Step 2

Develop your business dimension model

Next, we use the input from stakeholder conversations to develop a business analytical model that matches your needs. This model helps drive a shared understanding of the metrics and business functions that drive your overall objectives. It is a key starting point for developing a single source of truth in your analytical environment.

Step 3

Build your solution into a concept

We then work with your business leads to design a conceptual architecture based on the data domains we prioritized in the last step. After analyzing what your technology environment can handle, we establish how the data can be ingested, organized, connected and visualized. This helps determine the right tools that need to be put in place, taking into account your company’s available talent for being able to manage and implement the established program.

Step 4

Evaluate the job roles of your team

As your business becomes more sophisticated in understanding and using its data, it will need to fill new roles from inside and outside the business. Each of these roles will be necessary for your business to use its data successfully. These roles include:

  • Executive sponsor/steering committee
  • Program manager
  • Project manager
  • Data architect
  • Business analyst
  • Data engineer
  • Data analyst
  • Data scientist

One person might fulfill one or more of the roles above in a part-time way until your business’s data analytics maturity reaches a state that demands full-time coverage. No one individual is going to contain all these skills at a high level. In early phases, it will be necessary to supplement existing teams with outside resources to accelerate maturity. We help ensure you have the people and processes in place that your company needs to make your solution concept successful.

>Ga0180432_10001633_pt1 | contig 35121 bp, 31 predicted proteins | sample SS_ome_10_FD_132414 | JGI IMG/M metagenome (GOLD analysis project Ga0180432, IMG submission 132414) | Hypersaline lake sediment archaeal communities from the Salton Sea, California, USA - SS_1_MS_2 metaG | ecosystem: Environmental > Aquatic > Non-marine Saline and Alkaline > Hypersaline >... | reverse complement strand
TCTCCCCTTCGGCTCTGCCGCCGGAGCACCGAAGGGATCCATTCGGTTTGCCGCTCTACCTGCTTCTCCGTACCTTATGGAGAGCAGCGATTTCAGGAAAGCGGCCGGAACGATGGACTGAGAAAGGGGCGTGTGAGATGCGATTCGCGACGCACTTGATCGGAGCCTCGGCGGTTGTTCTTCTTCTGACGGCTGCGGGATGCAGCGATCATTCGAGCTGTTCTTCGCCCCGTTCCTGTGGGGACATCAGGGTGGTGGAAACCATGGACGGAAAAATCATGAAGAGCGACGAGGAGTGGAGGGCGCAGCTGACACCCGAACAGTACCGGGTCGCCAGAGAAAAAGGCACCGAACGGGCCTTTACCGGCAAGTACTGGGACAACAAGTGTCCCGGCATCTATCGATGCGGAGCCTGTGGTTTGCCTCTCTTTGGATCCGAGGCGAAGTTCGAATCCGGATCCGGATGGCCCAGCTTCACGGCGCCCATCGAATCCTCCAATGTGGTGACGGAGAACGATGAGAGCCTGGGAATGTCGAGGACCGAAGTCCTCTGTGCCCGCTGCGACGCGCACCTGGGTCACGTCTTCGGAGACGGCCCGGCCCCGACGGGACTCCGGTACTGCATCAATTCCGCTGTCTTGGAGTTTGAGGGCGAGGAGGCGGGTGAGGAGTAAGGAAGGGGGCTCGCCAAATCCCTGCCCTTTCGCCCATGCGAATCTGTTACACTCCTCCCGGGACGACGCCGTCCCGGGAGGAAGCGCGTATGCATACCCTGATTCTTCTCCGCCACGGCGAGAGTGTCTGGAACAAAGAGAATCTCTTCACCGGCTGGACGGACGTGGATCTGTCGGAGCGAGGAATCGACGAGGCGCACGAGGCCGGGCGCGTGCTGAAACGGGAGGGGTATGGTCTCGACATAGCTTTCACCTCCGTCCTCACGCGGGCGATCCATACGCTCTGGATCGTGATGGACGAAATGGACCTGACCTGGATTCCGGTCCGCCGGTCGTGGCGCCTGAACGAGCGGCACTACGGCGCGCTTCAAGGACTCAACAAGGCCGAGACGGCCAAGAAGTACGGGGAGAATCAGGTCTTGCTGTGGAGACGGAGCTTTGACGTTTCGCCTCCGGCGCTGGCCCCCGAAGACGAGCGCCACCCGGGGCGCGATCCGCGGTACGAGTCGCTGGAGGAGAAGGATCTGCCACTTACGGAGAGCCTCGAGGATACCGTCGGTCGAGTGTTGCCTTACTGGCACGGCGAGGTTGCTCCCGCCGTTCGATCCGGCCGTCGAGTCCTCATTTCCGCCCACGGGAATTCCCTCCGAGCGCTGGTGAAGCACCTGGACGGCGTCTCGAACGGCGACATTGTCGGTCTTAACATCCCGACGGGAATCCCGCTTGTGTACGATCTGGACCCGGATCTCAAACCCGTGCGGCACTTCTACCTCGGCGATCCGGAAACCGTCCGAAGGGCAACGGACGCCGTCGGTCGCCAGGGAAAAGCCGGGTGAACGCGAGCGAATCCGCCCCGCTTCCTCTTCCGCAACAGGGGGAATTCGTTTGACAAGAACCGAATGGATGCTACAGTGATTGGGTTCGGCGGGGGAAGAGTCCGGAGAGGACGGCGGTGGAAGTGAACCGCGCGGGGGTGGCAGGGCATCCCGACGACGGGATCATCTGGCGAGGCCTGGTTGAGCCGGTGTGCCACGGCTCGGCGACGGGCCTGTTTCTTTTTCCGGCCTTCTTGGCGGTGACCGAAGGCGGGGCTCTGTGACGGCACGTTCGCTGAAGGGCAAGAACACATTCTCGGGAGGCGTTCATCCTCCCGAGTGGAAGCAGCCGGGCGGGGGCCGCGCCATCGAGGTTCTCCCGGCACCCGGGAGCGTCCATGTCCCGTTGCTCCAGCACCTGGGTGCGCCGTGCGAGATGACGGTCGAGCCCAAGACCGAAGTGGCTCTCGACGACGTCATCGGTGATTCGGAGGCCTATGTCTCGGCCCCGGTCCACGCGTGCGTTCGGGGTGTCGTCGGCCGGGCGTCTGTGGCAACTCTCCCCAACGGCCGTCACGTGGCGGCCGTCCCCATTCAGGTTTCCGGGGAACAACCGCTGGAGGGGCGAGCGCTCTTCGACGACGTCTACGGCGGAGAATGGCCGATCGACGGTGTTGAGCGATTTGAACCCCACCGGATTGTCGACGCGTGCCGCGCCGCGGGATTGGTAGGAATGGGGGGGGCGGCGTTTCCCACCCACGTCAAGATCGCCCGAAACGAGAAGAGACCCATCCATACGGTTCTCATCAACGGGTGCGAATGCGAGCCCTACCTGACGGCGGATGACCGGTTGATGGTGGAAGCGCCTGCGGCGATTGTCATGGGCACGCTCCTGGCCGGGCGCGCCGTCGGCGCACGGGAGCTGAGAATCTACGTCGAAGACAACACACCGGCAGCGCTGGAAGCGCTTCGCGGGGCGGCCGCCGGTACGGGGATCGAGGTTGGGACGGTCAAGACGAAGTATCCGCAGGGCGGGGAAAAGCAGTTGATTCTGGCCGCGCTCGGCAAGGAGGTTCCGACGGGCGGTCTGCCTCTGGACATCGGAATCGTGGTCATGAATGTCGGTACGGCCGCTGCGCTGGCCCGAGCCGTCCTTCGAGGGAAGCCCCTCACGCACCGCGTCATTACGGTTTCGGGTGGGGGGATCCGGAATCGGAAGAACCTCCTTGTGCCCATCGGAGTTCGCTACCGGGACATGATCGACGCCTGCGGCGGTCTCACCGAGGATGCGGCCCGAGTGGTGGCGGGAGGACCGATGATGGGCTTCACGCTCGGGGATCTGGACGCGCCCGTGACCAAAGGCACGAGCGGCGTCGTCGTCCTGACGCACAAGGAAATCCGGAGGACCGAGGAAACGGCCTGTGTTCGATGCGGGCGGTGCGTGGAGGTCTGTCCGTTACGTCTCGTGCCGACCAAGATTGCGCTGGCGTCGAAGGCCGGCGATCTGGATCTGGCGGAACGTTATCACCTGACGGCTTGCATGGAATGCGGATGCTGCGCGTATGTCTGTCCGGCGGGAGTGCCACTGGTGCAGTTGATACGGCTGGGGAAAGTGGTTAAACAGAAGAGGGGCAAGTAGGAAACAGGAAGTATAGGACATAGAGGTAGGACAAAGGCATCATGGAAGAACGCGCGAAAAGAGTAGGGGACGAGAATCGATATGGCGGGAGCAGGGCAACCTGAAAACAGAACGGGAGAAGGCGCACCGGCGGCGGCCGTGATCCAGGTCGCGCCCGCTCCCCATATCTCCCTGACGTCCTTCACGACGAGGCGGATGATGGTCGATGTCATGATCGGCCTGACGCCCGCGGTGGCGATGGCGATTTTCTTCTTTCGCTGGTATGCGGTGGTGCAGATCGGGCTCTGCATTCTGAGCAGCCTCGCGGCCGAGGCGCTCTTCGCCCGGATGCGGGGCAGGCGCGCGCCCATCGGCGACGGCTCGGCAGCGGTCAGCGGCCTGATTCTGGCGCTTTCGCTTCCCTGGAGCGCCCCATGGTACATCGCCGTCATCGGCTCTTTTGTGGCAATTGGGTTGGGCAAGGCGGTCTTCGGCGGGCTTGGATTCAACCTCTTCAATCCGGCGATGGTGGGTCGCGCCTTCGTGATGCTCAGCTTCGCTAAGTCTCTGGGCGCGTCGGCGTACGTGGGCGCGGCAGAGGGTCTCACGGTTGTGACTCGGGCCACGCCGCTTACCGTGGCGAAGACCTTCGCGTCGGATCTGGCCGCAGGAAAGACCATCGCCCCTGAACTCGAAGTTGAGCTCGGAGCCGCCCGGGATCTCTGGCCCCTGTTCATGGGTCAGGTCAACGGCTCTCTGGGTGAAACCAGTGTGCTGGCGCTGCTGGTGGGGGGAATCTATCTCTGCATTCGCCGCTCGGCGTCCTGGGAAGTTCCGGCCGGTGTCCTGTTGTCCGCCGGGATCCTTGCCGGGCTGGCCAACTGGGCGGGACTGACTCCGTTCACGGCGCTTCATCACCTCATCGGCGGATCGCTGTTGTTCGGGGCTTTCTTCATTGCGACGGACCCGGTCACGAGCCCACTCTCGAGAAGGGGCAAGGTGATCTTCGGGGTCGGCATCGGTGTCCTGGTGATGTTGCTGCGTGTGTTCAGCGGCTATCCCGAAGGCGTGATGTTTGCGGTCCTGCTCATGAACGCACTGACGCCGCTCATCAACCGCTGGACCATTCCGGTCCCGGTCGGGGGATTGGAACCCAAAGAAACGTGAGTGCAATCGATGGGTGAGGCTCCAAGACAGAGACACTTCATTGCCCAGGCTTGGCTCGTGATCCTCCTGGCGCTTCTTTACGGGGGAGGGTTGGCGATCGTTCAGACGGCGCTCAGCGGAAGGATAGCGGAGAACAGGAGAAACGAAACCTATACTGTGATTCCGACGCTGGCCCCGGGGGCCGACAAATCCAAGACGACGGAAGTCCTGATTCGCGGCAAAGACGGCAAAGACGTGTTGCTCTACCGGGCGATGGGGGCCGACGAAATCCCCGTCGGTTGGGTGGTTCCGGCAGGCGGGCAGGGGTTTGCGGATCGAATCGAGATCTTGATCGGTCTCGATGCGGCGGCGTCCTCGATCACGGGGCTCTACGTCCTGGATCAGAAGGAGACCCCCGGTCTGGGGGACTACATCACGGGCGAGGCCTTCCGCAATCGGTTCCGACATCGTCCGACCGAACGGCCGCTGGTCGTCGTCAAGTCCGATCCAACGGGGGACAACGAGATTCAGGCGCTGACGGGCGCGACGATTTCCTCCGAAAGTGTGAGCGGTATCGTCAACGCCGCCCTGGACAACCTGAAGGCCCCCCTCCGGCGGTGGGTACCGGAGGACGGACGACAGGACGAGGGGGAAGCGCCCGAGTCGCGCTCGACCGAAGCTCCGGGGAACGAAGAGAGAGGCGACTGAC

Learn more about these roles and how they are defined in our e-book.

Step 5

Implement your new foundational road map

With our solution concept(s) and newly defined team in place, we create a two- to three-year road map that details the foundational elements needed to stand up the capabilities internally, data domains your business should address and how to time the implementation of each step.

How we can help

If you’re ready to build a stronger data strategy, Baker Tilly can help you effectively tap into and capitalize on the intangible value of using data as an asset. Once that change has been established, we work with your stakeholders to determine the best data strategy program and steps for execution. Companies who create a shared language and understanding around their data will know what the key indicators are, what they mean and why they're important to the business. Successful continuous integration and deployment happens when a company can easily roll out new data analytics tools over time, a continuous flow of code and successful projects that it can leverage throughout the business.

Dave DuVarney
The uninsured rate reached the highest point since 2014, a recent survey finds